Brien Holden Vision Institute

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Health care workers get boost in eye care training

Darwin, Australia, 17 July 2013: The Aboriginal Vision Program continues to expand and contribute towards reducing the disparities in eye health, vision impairment and avoidable blindness currently experienced at significantly higher rates by Aboriginal and Torres Strait Islander Australians. The role of the Health Care Worker is important for delivering and meeting the health care needs of Aboriginal communities across Australia, while helping to bridge the healthcare delivery gap.

Brien Holden Vision Institute is working towards strengthening the skills of Aboriginal eye health workers and health care workers established within Aboriginal medical services, based on a new educational course in eye care skills and practices.  Part of the training was delivered in December 2012  across 19 locations in New South Wales (NSW) and the Northern Territory (NT) and is designed to aid eye health workers in making accurate vision assessments and refer to appropriate eye care practitioners, while ensuring comprehensive and culturally appropriate eye care services are delivered for Aboriginal communities.

Salma Ismail and Anna Morse from the Brien Holden Vision Institute have been working closely with the Aboriginal Health College in NSW to define and outline the Eye Care Skills Set package. The educational course was developed in conjunction with the Aboriginal Health College and Community Services and Health Industry Skills Council (CSHISC). The Eye Care Skill Set has recently been approved  for national endorsement  and will be available for eye health workers 1 July 2013.

To further support eye care in Aboriginal Community Controlled Health Services (ACCHO), the Institute has also developed a training package for primary health care staff called the Role of the Primary Health Worker in Eye Care. The education programs build local capacity for primary eye care, early detection and referral pathways through training for Aboriginal and Torres Strait Islander Health Practitioners, nurses, general practitioners and other primary health care staff.  The eye care course has been designed to provide background reasoning and evidence to support the need for routine vision checks along with concise guidelines for health care workers to conduct vision screenings, as part of the Adult and Child Health Checks and Chronic Disease Management Plan.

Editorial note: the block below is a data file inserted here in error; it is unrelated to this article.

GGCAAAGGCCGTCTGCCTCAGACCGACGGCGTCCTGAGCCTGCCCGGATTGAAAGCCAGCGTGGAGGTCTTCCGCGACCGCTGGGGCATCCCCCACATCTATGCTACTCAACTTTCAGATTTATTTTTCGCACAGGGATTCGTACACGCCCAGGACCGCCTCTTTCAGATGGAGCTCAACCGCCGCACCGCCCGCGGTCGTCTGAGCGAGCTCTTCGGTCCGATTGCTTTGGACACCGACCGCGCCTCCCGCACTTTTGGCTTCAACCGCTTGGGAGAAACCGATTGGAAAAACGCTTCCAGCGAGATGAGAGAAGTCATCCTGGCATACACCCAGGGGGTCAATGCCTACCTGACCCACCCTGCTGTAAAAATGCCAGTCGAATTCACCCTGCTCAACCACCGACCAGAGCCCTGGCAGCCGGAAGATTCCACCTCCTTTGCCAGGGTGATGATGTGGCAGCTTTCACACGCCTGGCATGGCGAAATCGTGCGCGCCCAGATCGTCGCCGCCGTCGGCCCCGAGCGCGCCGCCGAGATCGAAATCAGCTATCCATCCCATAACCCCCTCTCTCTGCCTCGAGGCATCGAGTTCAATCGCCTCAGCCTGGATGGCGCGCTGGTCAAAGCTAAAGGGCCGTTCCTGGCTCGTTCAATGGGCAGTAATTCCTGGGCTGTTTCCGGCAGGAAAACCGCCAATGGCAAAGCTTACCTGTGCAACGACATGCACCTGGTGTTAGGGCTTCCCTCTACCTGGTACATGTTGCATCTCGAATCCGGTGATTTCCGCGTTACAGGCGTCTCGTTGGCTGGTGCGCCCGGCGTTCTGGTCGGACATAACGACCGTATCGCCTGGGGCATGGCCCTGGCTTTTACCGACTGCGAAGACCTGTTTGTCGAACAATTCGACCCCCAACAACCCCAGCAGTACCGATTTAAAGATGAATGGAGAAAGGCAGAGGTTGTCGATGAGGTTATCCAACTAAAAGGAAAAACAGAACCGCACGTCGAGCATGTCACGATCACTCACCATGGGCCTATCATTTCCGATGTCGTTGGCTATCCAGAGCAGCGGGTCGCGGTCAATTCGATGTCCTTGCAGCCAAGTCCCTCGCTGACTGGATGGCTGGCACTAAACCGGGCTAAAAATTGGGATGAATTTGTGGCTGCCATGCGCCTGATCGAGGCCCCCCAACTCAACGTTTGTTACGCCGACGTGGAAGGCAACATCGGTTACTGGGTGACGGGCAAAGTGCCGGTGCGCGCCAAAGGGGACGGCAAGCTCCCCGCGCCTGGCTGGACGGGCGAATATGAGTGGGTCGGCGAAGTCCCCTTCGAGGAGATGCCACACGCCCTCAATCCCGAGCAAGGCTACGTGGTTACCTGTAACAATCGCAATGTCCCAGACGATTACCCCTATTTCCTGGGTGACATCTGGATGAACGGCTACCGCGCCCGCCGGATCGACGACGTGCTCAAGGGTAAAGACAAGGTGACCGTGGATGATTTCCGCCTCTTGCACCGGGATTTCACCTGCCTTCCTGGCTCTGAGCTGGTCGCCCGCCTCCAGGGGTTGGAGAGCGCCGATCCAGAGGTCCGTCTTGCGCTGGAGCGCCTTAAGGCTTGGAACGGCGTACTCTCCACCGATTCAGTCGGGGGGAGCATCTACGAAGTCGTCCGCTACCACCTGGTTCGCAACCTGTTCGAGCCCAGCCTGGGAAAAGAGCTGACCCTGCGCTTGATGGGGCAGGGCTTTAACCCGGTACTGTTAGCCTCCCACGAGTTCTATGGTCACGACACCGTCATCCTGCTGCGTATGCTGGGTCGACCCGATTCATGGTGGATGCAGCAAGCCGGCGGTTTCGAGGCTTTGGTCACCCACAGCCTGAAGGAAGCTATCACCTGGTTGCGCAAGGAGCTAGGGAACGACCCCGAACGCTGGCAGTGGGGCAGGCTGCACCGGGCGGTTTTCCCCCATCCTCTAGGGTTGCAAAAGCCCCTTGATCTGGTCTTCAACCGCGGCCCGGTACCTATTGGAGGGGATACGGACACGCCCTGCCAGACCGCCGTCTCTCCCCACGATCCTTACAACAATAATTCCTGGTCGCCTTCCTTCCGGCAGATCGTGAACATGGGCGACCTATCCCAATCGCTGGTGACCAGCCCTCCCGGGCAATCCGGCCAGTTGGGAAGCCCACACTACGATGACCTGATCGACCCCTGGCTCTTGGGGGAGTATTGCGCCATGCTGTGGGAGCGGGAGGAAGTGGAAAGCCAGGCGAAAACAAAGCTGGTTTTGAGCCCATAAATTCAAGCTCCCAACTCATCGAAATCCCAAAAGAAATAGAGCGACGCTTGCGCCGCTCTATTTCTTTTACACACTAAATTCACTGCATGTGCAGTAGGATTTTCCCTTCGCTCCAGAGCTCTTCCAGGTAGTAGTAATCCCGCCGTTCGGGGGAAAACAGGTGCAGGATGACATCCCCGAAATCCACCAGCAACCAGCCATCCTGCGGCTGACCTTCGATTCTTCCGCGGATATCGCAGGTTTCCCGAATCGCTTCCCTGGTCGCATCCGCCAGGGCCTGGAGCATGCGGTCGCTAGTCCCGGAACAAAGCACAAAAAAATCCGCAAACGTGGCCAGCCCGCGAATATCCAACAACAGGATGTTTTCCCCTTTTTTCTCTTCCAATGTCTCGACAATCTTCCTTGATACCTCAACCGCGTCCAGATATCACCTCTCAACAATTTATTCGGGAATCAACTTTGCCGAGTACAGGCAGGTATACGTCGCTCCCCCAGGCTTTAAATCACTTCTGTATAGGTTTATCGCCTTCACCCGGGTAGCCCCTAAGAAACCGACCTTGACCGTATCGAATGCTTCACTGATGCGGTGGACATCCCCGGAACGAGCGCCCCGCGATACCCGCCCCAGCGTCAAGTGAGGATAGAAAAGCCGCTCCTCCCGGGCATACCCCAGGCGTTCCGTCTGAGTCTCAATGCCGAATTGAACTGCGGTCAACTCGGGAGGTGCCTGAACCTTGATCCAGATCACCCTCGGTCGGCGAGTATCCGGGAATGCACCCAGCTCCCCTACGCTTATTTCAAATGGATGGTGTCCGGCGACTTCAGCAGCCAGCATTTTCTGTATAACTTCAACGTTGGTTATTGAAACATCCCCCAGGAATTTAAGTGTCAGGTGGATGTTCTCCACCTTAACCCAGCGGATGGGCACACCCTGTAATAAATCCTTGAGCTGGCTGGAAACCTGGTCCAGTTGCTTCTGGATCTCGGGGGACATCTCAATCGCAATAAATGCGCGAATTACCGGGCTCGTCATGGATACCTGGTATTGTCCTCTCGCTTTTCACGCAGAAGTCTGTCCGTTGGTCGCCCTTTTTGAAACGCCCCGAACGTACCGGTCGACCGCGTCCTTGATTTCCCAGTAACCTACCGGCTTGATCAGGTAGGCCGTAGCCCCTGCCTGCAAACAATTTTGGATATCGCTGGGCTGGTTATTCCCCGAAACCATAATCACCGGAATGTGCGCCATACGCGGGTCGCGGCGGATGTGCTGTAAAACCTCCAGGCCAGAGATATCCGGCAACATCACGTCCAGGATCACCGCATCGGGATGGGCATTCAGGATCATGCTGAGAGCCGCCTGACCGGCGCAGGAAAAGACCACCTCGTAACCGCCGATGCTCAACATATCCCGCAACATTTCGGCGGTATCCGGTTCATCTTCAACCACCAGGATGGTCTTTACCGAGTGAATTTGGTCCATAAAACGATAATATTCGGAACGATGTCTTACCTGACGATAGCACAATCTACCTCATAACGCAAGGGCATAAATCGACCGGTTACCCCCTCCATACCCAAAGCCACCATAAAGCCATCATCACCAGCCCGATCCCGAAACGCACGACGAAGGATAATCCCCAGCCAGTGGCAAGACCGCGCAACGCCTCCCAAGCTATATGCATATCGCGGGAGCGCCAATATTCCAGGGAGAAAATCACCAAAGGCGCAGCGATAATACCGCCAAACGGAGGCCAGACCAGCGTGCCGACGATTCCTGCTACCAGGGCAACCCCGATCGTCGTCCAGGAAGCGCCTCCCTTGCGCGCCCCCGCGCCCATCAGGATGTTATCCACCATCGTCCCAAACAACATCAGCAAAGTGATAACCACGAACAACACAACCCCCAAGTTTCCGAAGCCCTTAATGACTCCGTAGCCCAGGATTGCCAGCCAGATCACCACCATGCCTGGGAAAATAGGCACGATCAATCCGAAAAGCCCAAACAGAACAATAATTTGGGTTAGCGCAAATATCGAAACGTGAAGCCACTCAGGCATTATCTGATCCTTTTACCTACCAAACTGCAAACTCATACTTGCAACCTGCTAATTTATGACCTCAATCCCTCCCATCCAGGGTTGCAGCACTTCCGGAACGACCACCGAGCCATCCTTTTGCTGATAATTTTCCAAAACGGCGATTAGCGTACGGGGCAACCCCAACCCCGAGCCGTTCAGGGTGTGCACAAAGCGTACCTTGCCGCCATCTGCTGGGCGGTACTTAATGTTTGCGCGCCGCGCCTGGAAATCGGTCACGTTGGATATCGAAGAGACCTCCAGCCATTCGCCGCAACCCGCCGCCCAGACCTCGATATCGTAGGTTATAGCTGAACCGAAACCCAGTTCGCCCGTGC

“The course is quite valuable for Aboriginal community controlled settings,” said a general practitioner from Yarralin community in Katherine West, NT. Evaluations collated  indicated the program was beneficial for improving the confidence of health care workers conducting routine eye and vision checks.

Aboriginal Health Worker, Alison Andrews, from Sunrise Health in the NT said, “I found this session to be very informative and inspired me to learn more about eye health. I would like to see this training provided to our staff on a regular basis.”

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